In topography, the slope of a hill, mountain, road or anything else inclined, can be expressed as a percentage or an angle. In vehicular engineering, various landbased designs (cars, SUVs, trucks, trains, etc.) are rated for their ability[?] to "climb" the slope of terrain[?]. For a train that is typically much less than for cars.

Definition of a Slope It is defined as the change in y divided by the corresponding change in x (if the horizontal axis is the xaxis and the vertical axis is the yaxis), often written as
Note that it doesn't matter which two points on the line you pick, or in which order you use them: the same line will always have the same slope. Curves have "accelerating" slopes and one can use calculus to determine such slopes.
Example 1 Suppose a line runs through two points: P(13,8) and Q(1,2). By dividing the difference in ycoordinates by the difference in xcoordinates, one can obtain the slope of the line:
Δy y_{1}  y_{2} 8  2 6 1 m = —— = ———————— = ——————— = ——— = —— Δx x_{1}  x_{2} 13  1 12 2
The slope is 1/2 = 0.5.
Example 2 If a line runs through the points (4, 15) and (3, 21) then m = (21  15) / (3  4) = 6 / 1 = 6.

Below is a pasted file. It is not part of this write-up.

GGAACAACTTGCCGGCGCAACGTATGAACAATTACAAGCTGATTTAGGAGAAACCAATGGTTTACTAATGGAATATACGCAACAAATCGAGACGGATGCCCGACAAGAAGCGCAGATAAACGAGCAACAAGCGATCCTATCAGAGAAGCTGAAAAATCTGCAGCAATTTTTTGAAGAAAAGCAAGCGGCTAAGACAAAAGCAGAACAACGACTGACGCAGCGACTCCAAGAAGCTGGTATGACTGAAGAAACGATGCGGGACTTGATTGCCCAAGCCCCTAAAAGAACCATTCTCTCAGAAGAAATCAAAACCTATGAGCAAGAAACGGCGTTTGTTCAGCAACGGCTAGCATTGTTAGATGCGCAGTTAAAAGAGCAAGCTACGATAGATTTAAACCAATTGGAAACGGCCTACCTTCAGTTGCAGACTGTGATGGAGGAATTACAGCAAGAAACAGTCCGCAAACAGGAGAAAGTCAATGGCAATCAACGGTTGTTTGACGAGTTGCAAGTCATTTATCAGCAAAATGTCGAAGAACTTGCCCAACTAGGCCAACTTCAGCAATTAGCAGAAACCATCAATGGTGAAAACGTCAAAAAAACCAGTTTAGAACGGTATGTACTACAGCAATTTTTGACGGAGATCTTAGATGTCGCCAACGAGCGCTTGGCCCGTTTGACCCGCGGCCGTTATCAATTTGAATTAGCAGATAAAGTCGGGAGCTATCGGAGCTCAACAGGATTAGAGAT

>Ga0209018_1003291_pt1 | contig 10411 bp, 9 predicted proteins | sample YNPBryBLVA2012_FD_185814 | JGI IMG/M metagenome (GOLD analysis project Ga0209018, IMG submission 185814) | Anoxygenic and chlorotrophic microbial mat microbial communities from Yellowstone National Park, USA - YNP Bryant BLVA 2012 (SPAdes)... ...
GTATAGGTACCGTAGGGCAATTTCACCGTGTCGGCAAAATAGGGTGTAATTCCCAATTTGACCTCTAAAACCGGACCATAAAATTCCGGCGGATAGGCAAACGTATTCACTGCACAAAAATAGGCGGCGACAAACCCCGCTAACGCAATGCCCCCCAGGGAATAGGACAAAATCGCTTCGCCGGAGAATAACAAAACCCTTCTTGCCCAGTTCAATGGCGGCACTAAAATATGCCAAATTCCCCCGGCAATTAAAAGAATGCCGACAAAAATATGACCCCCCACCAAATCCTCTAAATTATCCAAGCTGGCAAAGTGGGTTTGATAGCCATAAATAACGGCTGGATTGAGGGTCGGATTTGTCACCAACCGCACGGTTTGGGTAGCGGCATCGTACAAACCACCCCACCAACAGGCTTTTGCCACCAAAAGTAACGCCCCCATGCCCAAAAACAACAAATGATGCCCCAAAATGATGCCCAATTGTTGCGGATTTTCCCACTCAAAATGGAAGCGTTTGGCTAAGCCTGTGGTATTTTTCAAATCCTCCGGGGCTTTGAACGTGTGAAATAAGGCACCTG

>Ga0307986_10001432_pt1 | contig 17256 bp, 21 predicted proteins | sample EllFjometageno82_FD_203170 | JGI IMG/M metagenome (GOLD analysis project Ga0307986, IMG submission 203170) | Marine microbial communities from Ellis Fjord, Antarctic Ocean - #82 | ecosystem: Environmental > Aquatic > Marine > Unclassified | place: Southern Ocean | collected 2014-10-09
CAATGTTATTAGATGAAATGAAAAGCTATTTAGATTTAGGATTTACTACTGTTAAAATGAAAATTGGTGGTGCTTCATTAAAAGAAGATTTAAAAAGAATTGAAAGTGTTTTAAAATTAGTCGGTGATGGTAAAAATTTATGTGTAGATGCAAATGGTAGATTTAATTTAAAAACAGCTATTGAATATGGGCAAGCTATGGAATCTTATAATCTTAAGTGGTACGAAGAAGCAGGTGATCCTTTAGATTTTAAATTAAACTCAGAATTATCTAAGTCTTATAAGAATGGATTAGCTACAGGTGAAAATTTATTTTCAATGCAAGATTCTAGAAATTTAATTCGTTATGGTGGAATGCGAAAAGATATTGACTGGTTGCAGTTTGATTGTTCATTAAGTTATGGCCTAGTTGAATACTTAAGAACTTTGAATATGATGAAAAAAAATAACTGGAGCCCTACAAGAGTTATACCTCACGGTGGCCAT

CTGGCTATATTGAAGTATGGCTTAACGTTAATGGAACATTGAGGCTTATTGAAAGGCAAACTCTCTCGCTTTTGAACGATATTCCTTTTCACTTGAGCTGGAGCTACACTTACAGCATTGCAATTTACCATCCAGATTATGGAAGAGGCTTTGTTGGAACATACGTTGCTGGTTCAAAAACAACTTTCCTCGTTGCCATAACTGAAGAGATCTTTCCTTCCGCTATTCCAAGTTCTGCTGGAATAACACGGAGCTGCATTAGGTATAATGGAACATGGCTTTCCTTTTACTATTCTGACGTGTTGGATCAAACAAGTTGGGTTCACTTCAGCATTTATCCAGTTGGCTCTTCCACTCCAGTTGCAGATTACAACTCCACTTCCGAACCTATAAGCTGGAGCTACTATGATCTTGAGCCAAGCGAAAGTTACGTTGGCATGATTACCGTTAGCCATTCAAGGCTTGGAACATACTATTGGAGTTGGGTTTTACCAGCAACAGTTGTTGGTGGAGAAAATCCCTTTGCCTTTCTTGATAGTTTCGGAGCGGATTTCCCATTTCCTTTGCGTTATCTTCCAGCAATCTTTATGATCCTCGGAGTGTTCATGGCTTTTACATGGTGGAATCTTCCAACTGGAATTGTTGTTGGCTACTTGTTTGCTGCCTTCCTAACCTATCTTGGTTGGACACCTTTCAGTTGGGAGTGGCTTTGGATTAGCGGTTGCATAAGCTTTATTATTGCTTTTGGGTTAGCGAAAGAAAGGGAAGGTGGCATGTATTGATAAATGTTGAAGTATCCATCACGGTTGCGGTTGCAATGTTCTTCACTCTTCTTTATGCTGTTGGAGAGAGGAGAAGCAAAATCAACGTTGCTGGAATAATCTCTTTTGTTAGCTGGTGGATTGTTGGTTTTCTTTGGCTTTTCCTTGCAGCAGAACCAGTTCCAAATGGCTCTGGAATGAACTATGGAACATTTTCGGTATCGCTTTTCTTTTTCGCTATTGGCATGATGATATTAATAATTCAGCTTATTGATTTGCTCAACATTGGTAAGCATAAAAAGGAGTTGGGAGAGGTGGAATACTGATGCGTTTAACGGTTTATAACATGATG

Geometry The larger the slope, the steeper the line. A horizontal line has slope 0, a 45° rising line has a slope of +1, and a 45° falling line has a slope of 1. The slope of a vertical line is not defined (it does not make sense to define it as +∞, because it might just as well be defined as ∞).
The angle θ a line makes with the positive x axis is closely related to the slope m via the tangent function:
Two lines are parallel if and only if their slopes are equal; they are perpendicular (i.e. they form a right angle) if and only if the product of their slopes is 1.
If the equation of the line is given in the form
If you know the slope m of a line and a point (x_{0}, y_{0}) on the line, then you can find the equation of the line using the pointslope formula:
For example, consider a line running through the points (2, 8) and (3, 20). This line has a slope, m, of (20  8) / (3  2) = 12. One can then write the line's equation, in pointslope form: y  8 = 12(x  2) = 12x  24; or: y = 12x  16
The concept of a slope is central to differential calculus; which deals with curved functions. Unlike straight functions, the slope of curved functions varies at different points. This slope is often referred to as a derivative. To find the slope of a curved function, at a given point, one must find a line which is tangent to said function, at said point. The slope of said tangential line is equal to the slope of said function at said point.
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